Despite 200 years of animal welfare laws, which require “humane” treatment and prohibit the imposition of “unnecessary” suffering, animal exploitation is occurring in more horrific ways than at any time in human history.
On Friday, April 11, 2014, Rutgers School of Law–Newark will host a conference on “Animal Ethics: Abolition, Regulation or Citizenship” at which emerging approaches to acknowledging the moral value of animals will be explored in an interdisciplinary setting by some of the foremost scholars in the field.
These new approaches include: 1) arguing for the status of nonhuman animals as right-holders and challenging the use of animals as human resources and not just the treatment of animals whose use is assumed to be morally permissible (the rights or abolitionist approach); 2) retaining a welfarist framework of “humane” use but modifying it in certain ways (the regulationist approach); and 3) promoting a theory of animal rights that allows fora continued relationship between humans and nonhumans in various contexts and explores the various relational duties involved (the citizenship approach).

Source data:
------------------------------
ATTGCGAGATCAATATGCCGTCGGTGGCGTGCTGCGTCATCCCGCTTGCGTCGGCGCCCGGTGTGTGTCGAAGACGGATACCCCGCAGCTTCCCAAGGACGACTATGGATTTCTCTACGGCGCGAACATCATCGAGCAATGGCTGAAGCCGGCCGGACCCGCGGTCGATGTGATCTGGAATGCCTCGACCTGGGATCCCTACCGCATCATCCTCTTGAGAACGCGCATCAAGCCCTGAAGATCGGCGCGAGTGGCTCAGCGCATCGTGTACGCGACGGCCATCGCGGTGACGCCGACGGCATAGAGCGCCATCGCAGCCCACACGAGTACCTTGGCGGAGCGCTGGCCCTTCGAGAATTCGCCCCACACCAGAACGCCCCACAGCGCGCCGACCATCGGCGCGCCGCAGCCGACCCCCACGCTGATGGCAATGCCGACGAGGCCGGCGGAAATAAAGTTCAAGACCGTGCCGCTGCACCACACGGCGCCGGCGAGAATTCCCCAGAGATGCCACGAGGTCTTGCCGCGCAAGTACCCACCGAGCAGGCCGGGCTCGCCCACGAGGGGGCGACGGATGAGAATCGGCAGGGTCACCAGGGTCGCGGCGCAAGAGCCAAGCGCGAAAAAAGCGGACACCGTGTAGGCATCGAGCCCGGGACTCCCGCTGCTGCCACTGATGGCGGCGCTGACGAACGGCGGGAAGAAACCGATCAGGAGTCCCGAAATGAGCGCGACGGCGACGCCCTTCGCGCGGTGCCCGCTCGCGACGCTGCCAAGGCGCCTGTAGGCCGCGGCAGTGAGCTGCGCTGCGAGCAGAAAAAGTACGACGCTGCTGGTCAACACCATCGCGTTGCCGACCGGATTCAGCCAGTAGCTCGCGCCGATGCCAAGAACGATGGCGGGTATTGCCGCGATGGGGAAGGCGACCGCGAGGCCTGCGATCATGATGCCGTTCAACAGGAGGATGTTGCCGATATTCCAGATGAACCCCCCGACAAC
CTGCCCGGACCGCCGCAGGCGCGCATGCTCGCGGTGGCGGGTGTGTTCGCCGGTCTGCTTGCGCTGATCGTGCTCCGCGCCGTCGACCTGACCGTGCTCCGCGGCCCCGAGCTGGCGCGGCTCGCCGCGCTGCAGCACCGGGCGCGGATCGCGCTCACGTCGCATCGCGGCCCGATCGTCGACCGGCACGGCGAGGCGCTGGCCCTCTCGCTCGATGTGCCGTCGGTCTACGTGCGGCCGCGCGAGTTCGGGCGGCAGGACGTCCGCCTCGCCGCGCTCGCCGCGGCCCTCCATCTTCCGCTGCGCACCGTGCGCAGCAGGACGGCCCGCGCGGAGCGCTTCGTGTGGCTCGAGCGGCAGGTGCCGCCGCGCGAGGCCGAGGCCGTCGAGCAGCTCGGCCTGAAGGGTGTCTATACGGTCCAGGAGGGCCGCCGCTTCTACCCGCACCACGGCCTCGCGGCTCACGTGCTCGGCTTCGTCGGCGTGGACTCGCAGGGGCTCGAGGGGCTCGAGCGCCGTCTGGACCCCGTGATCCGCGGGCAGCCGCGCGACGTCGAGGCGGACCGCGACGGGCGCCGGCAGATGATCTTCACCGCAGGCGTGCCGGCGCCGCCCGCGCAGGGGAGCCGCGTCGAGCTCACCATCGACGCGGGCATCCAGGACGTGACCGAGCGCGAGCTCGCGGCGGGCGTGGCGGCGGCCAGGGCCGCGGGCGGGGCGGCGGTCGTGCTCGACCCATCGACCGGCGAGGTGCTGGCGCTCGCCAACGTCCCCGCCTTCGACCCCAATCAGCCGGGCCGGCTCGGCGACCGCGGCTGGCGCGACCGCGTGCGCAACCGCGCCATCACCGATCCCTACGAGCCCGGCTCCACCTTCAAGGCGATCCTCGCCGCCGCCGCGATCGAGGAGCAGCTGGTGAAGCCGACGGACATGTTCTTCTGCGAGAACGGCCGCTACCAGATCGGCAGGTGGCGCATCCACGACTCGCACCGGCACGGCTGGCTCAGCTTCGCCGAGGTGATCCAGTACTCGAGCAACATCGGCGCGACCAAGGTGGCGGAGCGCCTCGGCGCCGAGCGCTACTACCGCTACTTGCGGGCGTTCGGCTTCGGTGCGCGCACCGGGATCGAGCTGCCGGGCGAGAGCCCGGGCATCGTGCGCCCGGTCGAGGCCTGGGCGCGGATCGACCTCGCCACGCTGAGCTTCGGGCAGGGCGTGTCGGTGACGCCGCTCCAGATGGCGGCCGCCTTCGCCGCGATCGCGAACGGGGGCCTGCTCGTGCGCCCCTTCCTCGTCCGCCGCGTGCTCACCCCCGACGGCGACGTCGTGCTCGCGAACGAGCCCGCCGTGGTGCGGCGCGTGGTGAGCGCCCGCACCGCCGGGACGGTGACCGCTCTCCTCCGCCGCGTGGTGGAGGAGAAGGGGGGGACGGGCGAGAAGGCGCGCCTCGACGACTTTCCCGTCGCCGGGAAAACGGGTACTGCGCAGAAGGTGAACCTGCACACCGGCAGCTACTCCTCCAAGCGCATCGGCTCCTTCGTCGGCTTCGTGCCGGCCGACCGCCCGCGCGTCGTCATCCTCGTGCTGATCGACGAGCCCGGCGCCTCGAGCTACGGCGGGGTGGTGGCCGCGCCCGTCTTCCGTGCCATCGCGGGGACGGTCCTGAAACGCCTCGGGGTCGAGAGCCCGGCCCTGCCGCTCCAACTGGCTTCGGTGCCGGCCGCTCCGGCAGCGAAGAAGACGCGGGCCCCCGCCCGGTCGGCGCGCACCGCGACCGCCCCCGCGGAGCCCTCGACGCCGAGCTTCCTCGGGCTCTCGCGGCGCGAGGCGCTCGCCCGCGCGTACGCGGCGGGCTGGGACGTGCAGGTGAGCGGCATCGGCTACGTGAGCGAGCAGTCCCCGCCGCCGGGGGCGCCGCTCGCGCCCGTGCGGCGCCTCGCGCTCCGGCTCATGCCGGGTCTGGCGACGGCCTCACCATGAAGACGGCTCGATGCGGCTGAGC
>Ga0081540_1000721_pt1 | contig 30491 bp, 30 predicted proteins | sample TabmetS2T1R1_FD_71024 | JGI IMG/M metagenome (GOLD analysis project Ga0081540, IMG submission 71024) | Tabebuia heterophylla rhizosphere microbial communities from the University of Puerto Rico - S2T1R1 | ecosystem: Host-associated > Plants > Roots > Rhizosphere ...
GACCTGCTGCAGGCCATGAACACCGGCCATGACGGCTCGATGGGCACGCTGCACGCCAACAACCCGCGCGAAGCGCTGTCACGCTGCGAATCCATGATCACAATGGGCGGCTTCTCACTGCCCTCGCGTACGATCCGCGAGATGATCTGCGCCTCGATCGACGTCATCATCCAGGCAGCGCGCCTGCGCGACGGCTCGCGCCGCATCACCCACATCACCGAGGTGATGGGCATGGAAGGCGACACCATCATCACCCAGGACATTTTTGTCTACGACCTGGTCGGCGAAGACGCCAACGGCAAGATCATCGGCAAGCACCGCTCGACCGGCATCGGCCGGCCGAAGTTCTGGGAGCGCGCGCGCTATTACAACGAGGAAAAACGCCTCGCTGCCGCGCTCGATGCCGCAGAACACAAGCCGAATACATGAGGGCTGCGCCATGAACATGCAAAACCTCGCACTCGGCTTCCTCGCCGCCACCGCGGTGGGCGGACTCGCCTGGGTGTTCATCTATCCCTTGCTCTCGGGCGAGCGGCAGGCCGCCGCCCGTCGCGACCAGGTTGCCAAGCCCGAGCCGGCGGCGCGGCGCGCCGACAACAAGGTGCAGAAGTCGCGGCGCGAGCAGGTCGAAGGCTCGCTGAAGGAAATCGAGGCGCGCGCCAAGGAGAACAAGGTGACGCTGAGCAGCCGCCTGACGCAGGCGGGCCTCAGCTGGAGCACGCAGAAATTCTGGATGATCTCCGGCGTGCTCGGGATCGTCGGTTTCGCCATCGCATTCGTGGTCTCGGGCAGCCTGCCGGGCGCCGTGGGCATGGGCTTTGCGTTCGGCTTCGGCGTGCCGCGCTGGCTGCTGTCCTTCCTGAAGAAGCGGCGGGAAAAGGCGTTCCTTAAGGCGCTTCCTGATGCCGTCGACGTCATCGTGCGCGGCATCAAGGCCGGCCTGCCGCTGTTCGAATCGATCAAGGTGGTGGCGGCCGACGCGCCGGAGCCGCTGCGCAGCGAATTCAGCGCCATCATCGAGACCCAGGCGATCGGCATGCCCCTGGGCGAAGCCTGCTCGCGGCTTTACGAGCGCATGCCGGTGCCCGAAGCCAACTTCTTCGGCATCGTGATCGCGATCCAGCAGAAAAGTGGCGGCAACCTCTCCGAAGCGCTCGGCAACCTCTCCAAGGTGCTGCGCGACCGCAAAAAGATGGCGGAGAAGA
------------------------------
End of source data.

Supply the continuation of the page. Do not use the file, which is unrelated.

Speakers will include (in alphabetical order):
Anna E. Charlton, Adjunct Professor of Law, Rutgers School of Law–Newark, and former Director, Rutgers Animal Rights Law Clinic
Luis E. Chiesa, Professor of Law and Director, Buffalo Criminal Law Center, SUNY Buffalo
Sherry F. Colb, Professor of Law and Charles Evans Hughes Scholar, Cornell University
Sue Donaldson, independent researcher and author (co-author with Will Kymlicka of Zoopolis: A Political Theory of Animal Rights)
Michael C. Dorf, Robert S. Stevens Professor of Law, Cornell University
Gary L. Francione, Board of Governors Professor, Distinguished Professor of Law, and Nicholas deB. Katzenbach Scholar of Law and Philosophy, Rutgers School of Law–Newark
Will Kymlicka, Professor and Canada Research Chair in Political Philosophy, Queen’s University (Canada)
David Nibert, Professor of Sociology, Wittenberg University
Gary Steiner, John Howard Harris Professor of Philosophy, Bucknell University
The Conference will start at 10 am and conclude at 6 pm. Admission is free and open to the public but registration is required. You can register here as seating capacity will be limited.
A vegan lunch will be available from the Law School cafeteria. The cost of the lunch is approximately $6.00 exclusive of any beverages or other items.